Persephone Farm

I wandered down the seemingly endless row of blackberries, never stopping long enough to throw more than a couple plump berries into my box or my mouth.  It always seemed if I walked just a little farther, the berries were just a little bigger, juicier, shinier in the sun.

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Down the row from me, A and M didn’t seem to be having these problems.  At one point I couldn’t see them around a bend of bushes, and for a brief moment I stopped picking and listened.  Behind me were fields warming in the sun, some fallow, some cover-cropped, and some with that half-orderly profusion of vegetables and companion plants that comes with organic growing.  On the other side of the fields, the river rushed through with a quiet roar of snowmelt, and every now and then the shrieks of children’s laughter echoed.  It was Sunday; no one was working these fields.  The farmers and plants were resting, but we were still surrounded by the busy-ness of life.

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Persephone Farm is tucked away between a hillside and a river outside Lebanon, Ore.  Here, you won’t see endless rows of single crops, or paths clear of weeds, or large soil-compacting machinery.  Here, you will find lettuce nestled up next to fennel standing tall beside corn—and at the end of each row and sprinkled throughout the fields, you will see bursts of red, orange, and white flowers, little havens teeming with ladybugs and other beneficial insects that will spend their lives feasting on aphids.

Here, chickens scratch in the grass, bathe in the dirt, and occasionally hop their fences to see what’s on the other side.  A one-eyed cat roams through tall grass and sweet pea hedges, curious enough to greet newcomers but busy with his own routine of guarding the farm.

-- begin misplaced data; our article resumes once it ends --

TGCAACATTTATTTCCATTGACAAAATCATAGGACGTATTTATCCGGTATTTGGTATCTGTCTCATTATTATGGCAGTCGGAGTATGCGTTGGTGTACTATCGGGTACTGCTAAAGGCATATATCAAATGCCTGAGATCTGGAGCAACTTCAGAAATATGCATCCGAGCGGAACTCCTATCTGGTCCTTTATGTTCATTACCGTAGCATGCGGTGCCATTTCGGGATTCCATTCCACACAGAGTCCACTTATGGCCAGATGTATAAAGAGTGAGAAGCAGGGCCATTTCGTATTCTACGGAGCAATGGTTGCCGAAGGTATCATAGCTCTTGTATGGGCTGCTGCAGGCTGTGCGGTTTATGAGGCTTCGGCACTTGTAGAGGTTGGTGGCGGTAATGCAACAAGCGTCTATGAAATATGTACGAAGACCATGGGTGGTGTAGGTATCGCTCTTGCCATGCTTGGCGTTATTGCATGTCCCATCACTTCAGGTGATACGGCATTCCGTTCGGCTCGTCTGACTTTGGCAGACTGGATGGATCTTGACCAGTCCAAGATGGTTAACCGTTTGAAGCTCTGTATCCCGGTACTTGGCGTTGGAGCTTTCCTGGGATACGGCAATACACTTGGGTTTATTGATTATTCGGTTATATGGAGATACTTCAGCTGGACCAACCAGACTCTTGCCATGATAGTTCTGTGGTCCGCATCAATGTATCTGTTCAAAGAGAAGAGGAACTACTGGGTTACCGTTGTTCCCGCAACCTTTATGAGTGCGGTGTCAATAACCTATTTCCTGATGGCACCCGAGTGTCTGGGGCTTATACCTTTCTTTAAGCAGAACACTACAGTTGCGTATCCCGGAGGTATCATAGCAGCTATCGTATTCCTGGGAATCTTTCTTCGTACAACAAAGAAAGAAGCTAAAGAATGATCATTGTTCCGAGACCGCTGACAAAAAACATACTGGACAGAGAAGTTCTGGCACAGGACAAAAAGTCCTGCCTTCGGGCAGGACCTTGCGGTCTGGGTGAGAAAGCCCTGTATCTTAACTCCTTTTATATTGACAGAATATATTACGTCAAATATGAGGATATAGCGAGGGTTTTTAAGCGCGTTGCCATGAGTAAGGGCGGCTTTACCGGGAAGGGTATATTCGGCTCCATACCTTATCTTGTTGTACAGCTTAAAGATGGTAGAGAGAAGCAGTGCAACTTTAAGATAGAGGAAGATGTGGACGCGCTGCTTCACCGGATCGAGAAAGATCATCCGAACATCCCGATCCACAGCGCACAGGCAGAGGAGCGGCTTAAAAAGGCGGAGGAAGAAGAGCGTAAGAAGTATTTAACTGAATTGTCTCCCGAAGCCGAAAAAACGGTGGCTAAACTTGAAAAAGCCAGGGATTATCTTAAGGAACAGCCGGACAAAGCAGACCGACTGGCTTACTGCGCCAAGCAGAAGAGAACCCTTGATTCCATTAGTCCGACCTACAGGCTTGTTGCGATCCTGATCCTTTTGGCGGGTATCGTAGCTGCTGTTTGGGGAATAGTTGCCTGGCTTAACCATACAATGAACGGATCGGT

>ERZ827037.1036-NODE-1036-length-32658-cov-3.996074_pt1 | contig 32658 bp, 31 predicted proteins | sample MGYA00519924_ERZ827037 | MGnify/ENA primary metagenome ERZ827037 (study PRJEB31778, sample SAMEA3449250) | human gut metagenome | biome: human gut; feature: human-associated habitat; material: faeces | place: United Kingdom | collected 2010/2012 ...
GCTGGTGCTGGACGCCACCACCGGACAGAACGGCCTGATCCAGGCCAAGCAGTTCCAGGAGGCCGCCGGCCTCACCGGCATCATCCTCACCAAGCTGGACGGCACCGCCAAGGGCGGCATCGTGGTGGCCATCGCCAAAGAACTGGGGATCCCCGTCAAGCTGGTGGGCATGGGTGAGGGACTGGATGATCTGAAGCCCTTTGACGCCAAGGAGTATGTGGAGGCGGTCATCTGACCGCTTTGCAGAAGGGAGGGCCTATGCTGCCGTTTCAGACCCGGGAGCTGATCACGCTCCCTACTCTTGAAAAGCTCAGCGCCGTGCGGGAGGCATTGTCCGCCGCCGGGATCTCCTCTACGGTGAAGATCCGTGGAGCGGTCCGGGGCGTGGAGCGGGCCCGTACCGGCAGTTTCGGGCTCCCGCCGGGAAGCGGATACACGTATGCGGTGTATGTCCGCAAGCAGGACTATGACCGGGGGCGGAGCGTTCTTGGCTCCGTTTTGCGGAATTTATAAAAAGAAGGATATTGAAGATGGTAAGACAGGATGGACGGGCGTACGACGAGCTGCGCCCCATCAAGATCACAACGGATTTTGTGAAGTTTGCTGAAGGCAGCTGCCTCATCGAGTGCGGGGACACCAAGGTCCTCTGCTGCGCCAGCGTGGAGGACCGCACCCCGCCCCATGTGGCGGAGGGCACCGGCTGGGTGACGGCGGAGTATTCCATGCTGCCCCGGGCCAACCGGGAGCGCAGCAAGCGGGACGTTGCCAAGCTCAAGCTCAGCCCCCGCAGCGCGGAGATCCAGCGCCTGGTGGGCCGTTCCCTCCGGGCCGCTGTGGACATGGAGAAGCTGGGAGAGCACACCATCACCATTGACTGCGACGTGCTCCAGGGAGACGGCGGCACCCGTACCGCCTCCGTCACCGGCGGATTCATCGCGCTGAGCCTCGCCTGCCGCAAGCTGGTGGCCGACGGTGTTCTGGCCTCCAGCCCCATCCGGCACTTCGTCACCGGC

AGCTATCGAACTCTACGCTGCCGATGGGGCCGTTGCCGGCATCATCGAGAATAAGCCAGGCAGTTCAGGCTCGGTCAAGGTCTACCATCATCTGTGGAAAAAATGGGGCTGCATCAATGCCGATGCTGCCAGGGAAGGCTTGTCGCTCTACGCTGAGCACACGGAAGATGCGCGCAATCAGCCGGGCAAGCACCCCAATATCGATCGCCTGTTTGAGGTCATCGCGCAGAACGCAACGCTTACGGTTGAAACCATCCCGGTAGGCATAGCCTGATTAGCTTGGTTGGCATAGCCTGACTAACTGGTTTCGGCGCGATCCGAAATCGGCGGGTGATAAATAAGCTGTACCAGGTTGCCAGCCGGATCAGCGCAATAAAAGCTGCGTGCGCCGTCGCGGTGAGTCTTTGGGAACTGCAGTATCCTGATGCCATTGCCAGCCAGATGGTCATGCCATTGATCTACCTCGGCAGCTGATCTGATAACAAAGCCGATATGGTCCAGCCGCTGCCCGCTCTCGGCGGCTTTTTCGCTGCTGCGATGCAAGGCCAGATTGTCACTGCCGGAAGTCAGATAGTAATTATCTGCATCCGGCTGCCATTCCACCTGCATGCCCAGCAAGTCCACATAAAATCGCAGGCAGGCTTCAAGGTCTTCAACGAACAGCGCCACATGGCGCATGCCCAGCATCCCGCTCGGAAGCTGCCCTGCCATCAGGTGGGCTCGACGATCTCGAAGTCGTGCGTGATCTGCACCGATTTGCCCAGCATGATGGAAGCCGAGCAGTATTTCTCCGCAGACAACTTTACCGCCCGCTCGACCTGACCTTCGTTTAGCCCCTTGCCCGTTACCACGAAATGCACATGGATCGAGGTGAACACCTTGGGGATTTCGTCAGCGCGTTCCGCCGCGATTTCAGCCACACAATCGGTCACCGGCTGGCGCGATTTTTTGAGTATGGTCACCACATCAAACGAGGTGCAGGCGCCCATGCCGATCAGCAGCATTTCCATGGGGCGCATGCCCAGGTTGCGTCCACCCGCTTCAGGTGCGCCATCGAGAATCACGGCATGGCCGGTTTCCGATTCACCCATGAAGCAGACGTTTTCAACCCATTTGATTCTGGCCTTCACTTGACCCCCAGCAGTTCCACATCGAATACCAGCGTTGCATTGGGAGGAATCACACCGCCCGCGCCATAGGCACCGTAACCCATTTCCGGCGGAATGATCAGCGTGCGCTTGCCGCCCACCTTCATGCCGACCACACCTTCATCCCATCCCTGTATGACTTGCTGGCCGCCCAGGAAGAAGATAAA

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The only greenhouse you will see here is a warm, wet nursery for baby plants.  Once sturdy enough to be pushed out of the nest, all of these plants will spend their lives under the wind, rain, and sun.  They will grow on their own time, not hastened by hoop houses or plastic row covers.  They will ripen in the season they like best—not before, not after.  Because of this, unlike at most farms, the tomatoes will not be red until September, the onions will grow small and grouchy in the rain, and you will find no eggplants, habaneros, or sweet potatoes—they don’t like growing in Oregon.

If you come to one of Persephone Farm’s market booths, you may be surprised at some of the prices.  But if you ask, you will hear a story about hand-planted vegetable starts, hand-harvested onions and potatoes, hand-plucked eggs daily from the nest.  If you look again, you will see that the produce is washed and sorted with care, that the bundles of kale are all equally bursting, that someone went to great pains to ensure that the finest produce made it to you in the best possible condition.  Nothing at Persephone Farm is done carelessly.

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In Greek mythology, Persephone is the daughter of Demeter, goddess of the harvest.  She is also, though not of her own accord, queen of the underworld, where she is forced to spend four months of every year.  But every spring, Persephone joyfully bursts back into the land of the living, and plants begin to grow again.   I work for Persephone Farm at one of their farmers markets, and every Saturday morning, as we unload the truck and start opening bins of produce, it feels like Persephone has just returned to the earth.

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When we were done picking blackberries, A, M, and I strolled back down the dusty lane with purple, thorn-pricked hands, and rejoined the party.  By the end of the evening about 30 people had come from up and down the Willamette Valley, miles along the highway and then east on these hot, dry roads.  Everyone brought food; some people brought poetry; and we feasted, laughed, and shared in the waning summer sun with the buzz of insects all around us.

“Friends and family of Persephone Farm,” we call ourselves; and we love Persephone Farm for all the reasons above, because they care for the earth, and they care what sort of food their customers eat and what sort of lives their chickens live.  But I think many of us also love it because, like the goddess, when Persephone Farm is in our lives, we want to grow.

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